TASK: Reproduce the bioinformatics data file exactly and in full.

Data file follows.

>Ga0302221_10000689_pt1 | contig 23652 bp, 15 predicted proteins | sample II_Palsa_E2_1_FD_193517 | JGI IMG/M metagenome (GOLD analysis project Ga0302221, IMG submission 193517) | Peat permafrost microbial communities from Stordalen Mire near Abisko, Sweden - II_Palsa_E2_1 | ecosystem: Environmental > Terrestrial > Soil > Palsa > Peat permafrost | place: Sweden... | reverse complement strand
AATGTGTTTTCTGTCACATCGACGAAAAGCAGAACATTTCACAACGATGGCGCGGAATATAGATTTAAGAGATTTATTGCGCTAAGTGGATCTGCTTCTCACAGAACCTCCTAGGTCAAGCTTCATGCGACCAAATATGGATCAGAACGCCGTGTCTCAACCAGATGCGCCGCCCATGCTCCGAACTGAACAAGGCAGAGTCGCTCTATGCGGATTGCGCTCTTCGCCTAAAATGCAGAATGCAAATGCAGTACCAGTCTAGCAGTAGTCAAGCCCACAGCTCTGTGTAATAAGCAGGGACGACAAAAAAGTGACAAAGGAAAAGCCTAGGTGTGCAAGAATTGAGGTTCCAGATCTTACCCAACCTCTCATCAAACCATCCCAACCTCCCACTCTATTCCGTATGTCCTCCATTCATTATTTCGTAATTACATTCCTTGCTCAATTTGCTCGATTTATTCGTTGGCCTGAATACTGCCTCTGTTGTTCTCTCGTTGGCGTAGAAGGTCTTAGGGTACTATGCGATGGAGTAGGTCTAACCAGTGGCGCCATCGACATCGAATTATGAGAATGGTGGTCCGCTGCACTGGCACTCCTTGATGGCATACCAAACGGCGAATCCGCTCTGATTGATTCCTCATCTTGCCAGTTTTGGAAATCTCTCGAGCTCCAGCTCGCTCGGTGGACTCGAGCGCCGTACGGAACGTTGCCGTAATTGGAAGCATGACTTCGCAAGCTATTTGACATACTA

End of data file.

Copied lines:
>Ga0302221_10000689_pt1 | contig 23652 bp, 15 predicted proteins | sample II_Palsa_E2_1_FD_193517 | JGI IMG/M metagenome (GOLD analysis project Ga0302221, IMG submission 193517) | Peat permafrost microbial communities from Stordalen Mire near Abisko, Sweden - II_Palsa_E2_1 | ecosystem: Environmental > Terrestrial > Soil > Palsa > Peat permafrost | place: Sweden... | reverse complement strand
AATGTGTTTTCTGTCACATCGACGAAAAGCAGAACATTTCACAACGATGGCGCGGAATATAGATTTAAGAGATTTATTGCGCTAAGTGGATCTGCTTCTCACAGAACCTCCTAGGTCAAGCTTCATGCGACCAAATATGGATCAGAACGCCGTGTCTCAACCAGATGCGCCGCCCATGCTCCGAACTGAACAAGGCAGAGTCGCTCTATGCGGATTGCGCTCTTCGCCTAAAATGCAGAATGCAAATGCAGTACCAGTCTAGCAGTAGTCAAGCCCACAGCTCTGTGTAATAAGCAGGGACGACAAAAAAGTGACAAAGGAAAAGCCTAGGTGTGCAAGAATTGAGGTTCCAGATCTTACCCAACCTCTCATCAAACCATCCCAACCTCCCACTCTATTCCGTATGTCCTCCATTCATTATTTCGTAATTACATTCCTTGCTCAATTTGCTCGATTTATTCGTTGGCCTGAATACTGCCTCTGTTGTTCTCTCGTTGGCGTAGAAGGTCTTAGGGTACTATGCGATGGAGTAGGTCTAACCAGTGGCGCCATCGACATCGAATTATGAGAATGGTGGTCCGCTGCACTGGCACTCCTTGATGGCATACCAAACGGCGAATCCGCTCTGATTGATTCCTCATCTTGCCAGTTTTGGAAATCTCTCGAGCTCCAGCTCGCTCGGTGGACTCGAGCGCCGTACGGAACGTTGCCGTAATTGGAAGCATGACTTCGCAAGCTATTTGACATACTA